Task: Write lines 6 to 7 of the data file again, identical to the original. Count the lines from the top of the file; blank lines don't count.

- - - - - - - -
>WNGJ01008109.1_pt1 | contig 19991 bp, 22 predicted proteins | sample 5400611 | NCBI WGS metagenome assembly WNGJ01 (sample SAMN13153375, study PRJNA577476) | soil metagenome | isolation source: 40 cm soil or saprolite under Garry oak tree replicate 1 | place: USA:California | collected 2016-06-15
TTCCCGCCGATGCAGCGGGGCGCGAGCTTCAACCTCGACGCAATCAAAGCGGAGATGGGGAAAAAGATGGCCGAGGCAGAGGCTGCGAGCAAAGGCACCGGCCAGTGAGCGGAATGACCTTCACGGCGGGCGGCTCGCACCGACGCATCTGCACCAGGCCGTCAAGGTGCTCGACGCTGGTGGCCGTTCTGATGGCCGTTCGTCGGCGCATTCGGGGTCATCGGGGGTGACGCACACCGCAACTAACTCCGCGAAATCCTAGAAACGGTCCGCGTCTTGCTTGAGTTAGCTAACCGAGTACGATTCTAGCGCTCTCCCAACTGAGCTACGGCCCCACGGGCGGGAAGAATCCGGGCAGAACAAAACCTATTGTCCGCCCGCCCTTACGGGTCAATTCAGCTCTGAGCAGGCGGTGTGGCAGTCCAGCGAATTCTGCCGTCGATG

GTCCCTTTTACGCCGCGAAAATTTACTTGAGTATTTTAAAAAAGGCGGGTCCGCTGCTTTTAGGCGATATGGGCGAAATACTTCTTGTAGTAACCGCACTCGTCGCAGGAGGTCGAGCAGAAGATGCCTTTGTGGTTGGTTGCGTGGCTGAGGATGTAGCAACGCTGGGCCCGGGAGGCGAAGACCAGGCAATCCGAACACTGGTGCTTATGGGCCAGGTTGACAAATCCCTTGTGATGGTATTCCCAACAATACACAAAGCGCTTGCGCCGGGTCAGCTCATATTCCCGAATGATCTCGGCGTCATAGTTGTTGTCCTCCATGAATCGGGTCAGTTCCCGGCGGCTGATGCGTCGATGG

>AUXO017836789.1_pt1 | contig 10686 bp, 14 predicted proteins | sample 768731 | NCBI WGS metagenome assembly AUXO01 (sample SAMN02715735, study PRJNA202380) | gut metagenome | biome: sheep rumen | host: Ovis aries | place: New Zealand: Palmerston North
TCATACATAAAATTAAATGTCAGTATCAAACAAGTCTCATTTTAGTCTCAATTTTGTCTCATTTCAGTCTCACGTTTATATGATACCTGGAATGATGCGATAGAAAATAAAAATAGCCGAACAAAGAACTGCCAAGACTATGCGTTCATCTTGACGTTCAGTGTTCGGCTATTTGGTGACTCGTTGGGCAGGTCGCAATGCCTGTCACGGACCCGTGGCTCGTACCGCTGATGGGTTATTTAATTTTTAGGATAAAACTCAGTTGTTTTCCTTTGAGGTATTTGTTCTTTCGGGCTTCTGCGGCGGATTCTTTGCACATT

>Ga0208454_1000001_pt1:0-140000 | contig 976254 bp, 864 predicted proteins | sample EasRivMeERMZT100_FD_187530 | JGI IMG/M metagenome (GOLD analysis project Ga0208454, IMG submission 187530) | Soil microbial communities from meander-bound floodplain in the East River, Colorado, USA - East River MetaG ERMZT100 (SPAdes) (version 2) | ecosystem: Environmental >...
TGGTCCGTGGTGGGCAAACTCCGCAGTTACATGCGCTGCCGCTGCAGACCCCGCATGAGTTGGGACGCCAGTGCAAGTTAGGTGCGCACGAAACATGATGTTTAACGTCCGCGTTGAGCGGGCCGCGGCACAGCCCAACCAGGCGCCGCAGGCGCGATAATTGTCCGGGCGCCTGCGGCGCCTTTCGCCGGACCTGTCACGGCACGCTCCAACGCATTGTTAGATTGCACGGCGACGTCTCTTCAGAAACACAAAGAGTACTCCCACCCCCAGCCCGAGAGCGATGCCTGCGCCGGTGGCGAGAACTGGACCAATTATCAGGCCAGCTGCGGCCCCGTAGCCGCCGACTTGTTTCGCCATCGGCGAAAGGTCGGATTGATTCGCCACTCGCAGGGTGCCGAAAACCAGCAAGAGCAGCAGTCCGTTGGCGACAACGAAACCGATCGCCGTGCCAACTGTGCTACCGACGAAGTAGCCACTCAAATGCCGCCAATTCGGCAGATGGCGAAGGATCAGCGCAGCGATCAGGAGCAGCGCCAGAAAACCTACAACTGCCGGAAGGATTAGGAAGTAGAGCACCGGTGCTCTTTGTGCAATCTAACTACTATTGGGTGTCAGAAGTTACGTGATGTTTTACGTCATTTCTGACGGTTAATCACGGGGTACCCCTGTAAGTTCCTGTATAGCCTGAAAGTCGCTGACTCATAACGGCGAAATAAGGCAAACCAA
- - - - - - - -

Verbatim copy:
>Ga0208454_1000001_pt1:0-140000 | contig 976254 bp, 864 predicted proteins | sample EasRivMeERMZT100_FD_187530 | JGI IMG/M metagenome (GOLD analysis project Ga0208454, IMG submission 187530) | Soil microbial communities from meander-bound floodplain in the East River, Colorado, USA - East River MetaG ERMZT100 (SPAdes) (version 2) | ecosystem: Environmental >...
TGGTCCGTGGTGGGCAAACTCCGCAGTTACATGCGCTGCCGCTGCAGACCCCGCATGAGTTGGGACGCCAGTGCAAGTTAGGTGCGCACGAAACATGATGTTTAACGTCCGCGTTGAGCGGGCCGCGGCACAGCCCAACCAGGCGCCGCAGGCGCGATAATTGTCCGGGCGCCTGCGGCGCCTTTCGCCGGACCTGTCACGGCACGCTCCAACGCATTGTTAGATTGCACGGCGACGTCTCTTCAGAAACACAAAGAGTACTCCCACCCCCAGCCCGAGAGCGATGCCTGCGCCGGTGGCGAGAACTGGACCAATTATCAGGCCAGCTGCGGCCCCGTAGCCGCCGACTTGTTTCGCCATCGGCGAAAGGTCGGATTGATTCGCCACTCGCAGGGTGCCGAAAACCAGCAAGAGCAGCAGTCCGTTGGCGACAACGAAACCGATCGCCGTGCCAACTGTGCTACCGACGAAGTAGCCACTCAAATGCCGCCAATTCGGCAGATGGCGAAGGATCAGCGCAGCGATCAGGAGCAGCGCCAGAAAACCTACAACTGCCGGAAGGATTAGGAAGTAGAGCACCGGTGCTCTTTGTGCAATCTAACTACTATTGGGTGTCAGAAGTTACGTGATGTTTTACGTCATTTCTGACGGTTAATCACGGGGTACCCCTGTAAGTTCCTGTATAGCCTGAAAGTCGCTGACTCATAACGGCGAAATAAGGCAAACCAA